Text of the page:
Seyyed Hossein Mousavian, a former official at Iran’s Supreme National Security Council (SNSC) and an ex-member of Iran’s nuclear negotiating team, has spoken about the efforts made by different Iranian administrations within the past decades to enhance the country’s ties with Europe, and the requirements for having sustainable ties with the European Union.
During President Hashemi Rafsanjani’s term, Iran and Europe held a series of talks referred to as Critical Dialogues. These talks were resumed during President Mohammad Khatami’s term under the name of Constructive and Comprehensive Dialogues. The Critical Dialogues were left unfinished after the Mykonos restaurant assassinations, when European ambassadors left Tehran. The Comprehensive Dialogues also remained unfinished, and were curtailed when the country’s nuclear issue escalated. Now that the nuclear deal (JCPOA) between Iran and world powers has been implemented, we are hearing news of “High-Level Talks” between Iran and the European Union (EU) at the level of deputy ministers, which are scheduled to commence in the coming days.
A Fararu reporter held an interview with Dr. Mousavian, who spent more than a decade of his diplomatic life on improving Iran’s ties with Europe, and now has a considerable presence in European conferences and meetings. In this interview, Mousavian was asked about his viewpoint on the current state and future perspective of Iran-EU ties.
Here is the full text of the interview, which has been translated by Iran Front Page (IFP).
Mr. Mousavian, let’s get straight to the questions without any introduction. Since there are fundamental differences between the viewpoints of Iran and Europe on such issues as human rights and terrorism, and as Europe is part of the Western world and a strategic ally of the United States, on what basis one can be hopeful about the future of serious relations [between Iran and Europe]?
Obviously, we have basic differences of opinion with Europe. However, we should not deceive ourselves; there is no country in the world with which we are in total agreement and accord.
The government of the Syrian President Bashar al-Assad is one of the few Iran considers as a strategic ally. However, the Islamic Republic of Iran has a conflict even with Assad’s government in terms of its most fundamental principle, which is “religious government”. The Syrian government has taken a secular form, both under former President Hafez Assad and now his son Bashar Assad, while the basis of the Islamic Republic is a religious ruling system. Under Bashar’s government, Islamic hijab is not compulsory, dancing and use of alcoholic drinks are permitted, and so on. This shows that we should admit that we have to move forward in our foreign relations, based on national interests. Regarding ties with Europe, if we consider them as being based on national interest, we would like to be able to achieve “balanced and sustainable ties” at most, but not “strategic ties.”
Those “balanced relations” that you mentioned – are they the implication of President Hassan Rouhani’s recent visits to Italy and France?
No, President Rouhani’s trip was an excellent start for breaking the ice in the previously frozen Iran-Europe relations. The move is a great starting point.
In fact, because of deep ideological differences, Iran and Europe have conflicting opinions on such issues as human rights, terrorism, Israel, and the like. These differences will remain until the reappearance of Imam Mahdi, unless the nature of the Islamic Republic ruling system changes or Europeans convert to Shiite Islam, neither of which is going to happen. There won’t be any change in the nature of Islamic Republic, and the Europeans wouldn’t convert to Twelver Shiism. Even if Europeans convert, I fear they would act like our neighboring Shiite country, Azerbaijan, which has always been a US ally.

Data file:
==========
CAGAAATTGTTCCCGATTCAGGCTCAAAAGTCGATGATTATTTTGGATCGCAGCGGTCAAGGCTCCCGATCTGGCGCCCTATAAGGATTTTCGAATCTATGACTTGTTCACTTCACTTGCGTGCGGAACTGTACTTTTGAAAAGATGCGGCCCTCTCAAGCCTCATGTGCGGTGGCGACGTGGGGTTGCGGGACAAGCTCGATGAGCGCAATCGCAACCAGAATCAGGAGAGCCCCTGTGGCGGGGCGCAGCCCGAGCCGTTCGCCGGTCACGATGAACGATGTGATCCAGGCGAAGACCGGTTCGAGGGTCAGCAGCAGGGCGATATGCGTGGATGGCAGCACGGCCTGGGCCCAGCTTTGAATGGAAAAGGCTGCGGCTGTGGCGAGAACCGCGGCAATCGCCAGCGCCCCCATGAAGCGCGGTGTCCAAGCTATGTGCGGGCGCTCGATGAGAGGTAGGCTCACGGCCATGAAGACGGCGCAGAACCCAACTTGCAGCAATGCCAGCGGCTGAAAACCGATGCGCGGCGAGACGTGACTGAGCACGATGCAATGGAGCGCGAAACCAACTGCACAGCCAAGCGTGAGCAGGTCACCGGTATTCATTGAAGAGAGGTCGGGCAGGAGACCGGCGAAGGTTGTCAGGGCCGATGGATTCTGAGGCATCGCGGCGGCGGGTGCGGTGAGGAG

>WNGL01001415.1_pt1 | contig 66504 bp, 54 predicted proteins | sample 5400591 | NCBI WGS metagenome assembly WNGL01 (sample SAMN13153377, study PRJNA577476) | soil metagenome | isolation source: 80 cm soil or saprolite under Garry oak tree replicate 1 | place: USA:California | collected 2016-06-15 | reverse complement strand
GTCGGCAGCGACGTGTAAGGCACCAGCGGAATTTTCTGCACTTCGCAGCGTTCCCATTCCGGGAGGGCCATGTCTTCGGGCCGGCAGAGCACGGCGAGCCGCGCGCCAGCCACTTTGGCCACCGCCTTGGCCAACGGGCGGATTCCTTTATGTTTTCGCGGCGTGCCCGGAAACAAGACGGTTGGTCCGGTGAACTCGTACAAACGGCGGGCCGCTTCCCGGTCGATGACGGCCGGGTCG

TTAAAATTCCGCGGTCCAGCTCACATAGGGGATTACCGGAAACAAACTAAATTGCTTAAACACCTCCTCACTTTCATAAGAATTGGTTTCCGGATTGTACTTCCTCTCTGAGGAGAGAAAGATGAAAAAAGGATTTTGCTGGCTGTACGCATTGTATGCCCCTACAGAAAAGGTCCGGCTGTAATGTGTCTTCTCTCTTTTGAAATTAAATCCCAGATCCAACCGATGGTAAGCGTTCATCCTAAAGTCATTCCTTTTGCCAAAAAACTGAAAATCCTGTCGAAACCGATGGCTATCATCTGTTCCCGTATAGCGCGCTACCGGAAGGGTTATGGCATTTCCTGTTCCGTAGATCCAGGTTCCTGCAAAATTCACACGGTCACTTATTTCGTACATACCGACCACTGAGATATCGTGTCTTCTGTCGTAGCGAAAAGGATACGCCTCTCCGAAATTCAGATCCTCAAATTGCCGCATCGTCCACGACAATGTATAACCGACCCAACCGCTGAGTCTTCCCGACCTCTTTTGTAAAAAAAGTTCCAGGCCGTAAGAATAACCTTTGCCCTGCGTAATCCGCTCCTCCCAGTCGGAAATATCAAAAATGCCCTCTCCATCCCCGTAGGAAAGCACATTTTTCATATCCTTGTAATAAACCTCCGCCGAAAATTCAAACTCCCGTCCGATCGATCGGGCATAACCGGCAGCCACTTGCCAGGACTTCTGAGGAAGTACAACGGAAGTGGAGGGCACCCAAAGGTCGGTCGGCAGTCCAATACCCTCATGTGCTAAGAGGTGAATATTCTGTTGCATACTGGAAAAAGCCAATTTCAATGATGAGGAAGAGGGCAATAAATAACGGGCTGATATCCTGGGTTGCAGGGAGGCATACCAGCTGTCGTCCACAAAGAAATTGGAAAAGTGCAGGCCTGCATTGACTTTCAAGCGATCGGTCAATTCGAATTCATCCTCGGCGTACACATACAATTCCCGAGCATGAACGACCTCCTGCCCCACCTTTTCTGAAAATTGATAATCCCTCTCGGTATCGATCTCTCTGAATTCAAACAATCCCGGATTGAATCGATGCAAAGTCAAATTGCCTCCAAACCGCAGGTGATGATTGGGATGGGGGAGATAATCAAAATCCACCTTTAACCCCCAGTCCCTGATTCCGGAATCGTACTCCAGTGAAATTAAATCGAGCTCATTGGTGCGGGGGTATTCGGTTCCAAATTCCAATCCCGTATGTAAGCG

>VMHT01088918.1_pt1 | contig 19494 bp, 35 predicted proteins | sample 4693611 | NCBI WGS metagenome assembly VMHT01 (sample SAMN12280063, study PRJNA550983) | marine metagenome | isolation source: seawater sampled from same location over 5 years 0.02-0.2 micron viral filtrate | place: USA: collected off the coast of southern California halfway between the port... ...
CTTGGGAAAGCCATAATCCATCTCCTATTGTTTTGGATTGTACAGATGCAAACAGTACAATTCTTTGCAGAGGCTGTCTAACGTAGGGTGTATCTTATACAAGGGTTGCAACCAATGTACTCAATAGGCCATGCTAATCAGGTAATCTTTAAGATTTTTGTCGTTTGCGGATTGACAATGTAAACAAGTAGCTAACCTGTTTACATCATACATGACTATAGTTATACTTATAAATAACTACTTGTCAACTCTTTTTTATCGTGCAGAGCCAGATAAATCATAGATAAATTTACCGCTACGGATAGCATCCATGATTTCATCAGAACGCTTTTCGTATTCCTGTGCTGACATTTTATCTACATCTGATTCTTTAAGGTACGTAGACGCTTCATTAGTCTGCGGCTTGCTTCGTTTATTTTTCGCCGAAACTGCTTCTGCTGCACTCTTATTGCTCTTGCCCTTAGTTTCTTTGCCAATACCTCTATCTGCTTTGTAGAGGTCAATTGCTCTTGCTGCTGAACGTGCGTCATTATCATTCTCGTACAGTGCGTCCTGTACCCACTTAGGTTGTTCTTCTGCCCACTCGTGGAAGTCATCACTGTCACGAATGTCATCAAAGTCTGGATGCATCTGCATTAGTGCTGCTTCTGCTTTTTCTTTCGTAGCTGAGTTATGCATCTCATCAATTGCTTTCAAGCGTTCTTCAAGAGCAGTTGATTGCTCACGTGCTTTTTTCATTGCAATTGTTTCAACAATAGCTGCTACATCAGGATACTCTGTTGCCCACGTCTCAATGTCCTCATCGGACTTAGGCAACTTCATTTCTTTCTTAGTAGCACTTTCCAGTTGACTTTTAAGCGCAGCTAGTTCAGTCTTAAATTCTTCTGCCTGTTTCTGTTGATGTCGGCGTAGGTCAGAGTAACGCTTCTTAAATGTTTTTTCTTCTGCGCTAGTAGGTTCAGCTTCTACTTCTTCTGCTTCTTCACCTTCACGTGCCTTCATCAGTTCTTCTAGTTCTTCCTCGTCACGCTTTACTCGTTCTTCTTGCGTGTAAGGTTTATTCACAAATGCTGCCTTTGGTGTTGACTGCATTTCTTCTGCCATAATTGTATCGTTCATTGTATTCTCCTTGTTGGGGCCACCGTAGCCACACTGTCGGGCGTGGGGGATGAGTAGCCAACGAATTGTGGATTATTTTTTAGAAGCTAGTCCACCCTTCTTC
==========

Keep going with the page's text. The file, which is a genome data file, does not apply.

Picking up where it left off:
Even if Europeans become Muslims, we would not have strategic ties, because the history of our foreign relations after the 1979 Revolution has shown that our problems with certain Muslim states like Saudi Arabia have not been improved, and may even have got worse than those we have with Westerners. Within the decade before the nuclear deal, the Saudis became an ally of the Israelis, and put unprecedented pressure on the US to launch military attacks on Iran. However, the Europeans kept advising Washington against waging war on Iran.
Mr. Mousavian, as we’ve talked about, there are basic differences between the viewpoints of Iran and Europe on such issues as human rights and terrorism. How is it possible to achieve the “balanced and sustainable relations” that you mentioned, so that the new dialogues will bear fruit, unlike previous ones? Deputy Foreign Minister Majid Takht Ravanchi is going to start the negotiations soon. What is your suggestion?
We have had unstable relations with Europe since the Revolution. During the eight years of war Iraq imposed on Iran, many Europeans leaned towards Saddam Hussein. After the war, we started the critical dialogues with Europe to rebuild relations. I was the one who agreed upon their basis with Europe during a trip to Dublin in 1990, which was then the president of the Council of the European Union. At that time, I was the director-general of relations with Western Europe, and met the European troika (incumbent, preceding, and successor presidencies) for the first time. Later, we raised the level of negotiations to deputy ministers, after which Mr. Vaezi held responsibility for the talks for some years. In the last years of President Hashemi Rafsanjani’s term, the talks were ended due to a Berlin court’s verdict on the assassination of Kurdish leaders in a Mykonos restaurant.
After a while, the talks were resumed under the reformist administration, and there was the potential for a change from “critical dialogues” to “constructive dialogues.” However, the exacerbation of US hostility toward Iran prevented that from happening, because George W. Bush held extreme anti-Iran stances. Later, under the administration of Mr. Ahmadinejad, our ties with Europe were totally destroyed.